People who suffer traumatic brain injuries face an elevated risk of death from suicide or accidents for years to come, according to a new study based on four decades of data on hundreds of thousand of patients in Sweden.
Those who survived the immediate aftermath of moderate and severe traumatic brain injuries were three times more likely than people without such injuries to die prematurely, defined by the researchers as before age 56.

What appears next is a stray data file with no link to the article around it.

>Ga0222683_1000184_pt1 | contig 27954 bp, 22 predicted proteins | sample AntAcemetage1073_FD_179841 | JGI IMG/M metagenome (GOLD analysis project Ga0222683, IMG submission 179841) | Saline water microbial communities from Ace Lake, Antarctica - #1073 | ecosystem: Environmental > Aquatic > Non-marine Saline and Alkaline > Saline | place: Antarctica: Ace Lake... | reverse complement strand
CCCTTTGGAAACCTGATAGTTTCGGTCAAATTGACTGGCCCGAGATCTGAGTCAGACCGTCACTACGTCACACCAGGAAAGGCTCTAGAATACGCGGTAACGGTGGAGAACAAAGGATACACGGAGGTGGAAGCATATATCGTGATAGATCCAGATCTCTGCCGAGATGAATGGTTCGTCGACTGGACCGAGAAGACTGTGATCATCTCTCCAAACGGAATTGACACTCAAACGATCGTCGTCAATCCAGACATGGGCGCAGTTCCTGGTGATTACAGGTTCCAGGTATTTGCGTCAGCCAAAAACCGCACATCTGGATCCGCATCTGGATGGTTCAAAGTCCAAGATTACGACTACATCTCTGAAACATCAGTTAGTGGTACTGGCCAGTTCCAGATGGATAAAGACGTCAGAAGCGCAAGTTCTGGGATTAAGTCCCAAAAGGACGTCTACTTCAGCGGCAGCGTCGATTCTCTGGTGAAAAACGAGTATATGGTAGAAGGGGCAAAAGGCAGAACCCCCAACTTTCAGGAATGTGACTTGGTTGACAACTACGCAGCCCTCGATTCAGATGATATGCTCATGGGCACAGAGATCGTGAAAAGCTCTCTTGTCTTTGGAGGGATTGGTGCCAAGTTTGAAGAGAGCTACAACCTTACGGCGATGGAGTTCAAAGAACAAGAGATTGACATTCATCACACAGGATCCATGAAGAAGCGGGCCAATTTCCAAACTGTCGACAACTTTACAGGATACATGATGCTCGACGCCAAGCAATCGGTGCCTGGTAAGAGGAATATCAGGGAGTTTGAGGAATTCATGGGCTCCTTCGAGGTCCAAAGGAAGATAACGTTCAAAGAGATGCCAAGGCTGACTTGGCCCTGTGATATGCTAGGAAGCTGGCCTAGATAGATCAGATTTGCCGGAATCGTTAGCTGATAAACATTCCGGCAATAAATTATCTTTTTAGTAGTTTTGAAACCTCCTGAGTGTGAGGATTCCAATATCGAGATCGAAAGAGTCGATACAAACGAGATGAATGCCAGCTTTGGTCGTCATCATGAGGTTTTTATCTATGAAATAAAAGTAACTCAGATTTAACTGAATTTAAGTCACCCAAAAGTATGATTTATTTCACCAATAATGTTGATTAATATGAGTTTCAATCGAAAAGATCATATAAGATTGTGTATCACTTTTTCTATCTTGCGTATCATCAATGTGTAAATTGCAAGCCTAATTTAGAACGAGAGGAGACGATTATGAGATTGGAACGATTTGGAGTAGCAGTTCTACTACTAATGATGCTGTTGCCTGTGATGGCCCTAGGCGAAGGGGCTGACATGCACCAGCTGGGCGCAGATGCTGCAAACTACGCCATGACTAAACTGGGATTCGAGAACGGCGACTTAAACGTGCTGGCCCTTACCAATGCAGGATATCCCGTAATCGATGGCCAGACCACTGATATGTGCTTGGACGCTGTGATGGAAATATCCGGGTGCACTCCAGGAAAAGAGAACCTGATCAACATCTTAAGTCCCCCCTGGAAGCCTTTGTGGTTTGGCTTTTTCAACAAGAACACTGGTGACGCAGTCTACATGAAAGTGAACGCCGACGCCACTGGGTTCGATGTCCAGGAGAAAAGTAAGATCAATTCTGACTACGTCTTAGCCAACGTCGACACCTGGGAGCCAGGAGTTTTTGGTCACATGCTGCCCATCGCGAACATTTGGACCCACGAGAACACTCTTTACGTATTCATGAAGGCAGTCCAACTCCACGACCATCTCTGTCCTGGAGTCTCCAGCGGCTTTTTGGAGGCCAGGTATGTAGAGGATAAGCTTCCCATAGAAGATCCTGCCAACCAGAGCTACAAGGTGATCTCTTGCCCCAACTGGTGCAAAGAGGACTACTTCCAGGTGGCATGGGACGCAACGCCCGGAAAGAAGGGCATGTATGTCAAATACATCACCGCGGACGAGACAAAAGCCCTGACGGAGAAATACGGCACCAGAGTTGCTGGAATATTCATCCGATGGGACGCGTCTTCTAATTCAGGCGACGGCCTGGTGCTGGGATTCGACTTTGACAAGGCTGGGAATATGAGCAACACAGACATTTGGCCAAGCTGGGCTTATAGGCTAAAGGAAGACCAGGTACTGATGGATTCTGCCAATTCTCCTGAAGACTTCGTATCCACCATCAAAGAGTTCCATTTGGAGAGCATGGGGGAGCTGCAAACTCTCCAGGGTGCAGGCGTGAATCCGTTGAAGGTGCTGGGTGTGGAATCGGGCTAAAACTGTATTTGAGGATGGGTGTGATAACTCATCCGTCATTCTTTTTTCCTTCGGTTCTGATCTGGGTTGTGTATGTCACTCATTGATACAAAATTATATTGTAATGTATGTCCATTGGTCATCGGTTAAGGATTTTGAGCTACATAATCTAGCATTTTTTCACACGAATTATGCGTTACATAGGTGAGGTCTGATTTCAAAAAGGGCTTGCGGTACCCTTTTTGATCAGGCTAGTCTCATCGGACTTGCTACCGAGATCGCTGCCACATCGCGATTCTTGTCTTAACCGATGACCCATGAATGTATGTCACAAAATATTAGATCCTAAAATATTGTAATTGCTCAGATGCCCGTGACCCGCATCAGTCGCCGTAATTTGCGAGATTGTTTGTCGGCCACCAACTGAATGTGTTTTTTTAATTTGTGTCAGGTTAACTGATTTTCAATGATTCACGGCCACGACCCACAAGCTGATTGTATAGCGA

Experts said the study was likely to spur calls for long-term monitoring of some brain injury patients. By virtue of its size and scope, the analysis, published Wednesday in JAMA Psychiatry, puts an authoritative stamp on a growing body of evidence that impacts to the brain can be deadly in ways that are not easily apparent.
“I don’t think you can get much more valuable or detailed data,” said Dr. Michael Yochelson, a brain trauma expert at MedStar National Rehabilitation Hospital in Washington who was not involved in the study.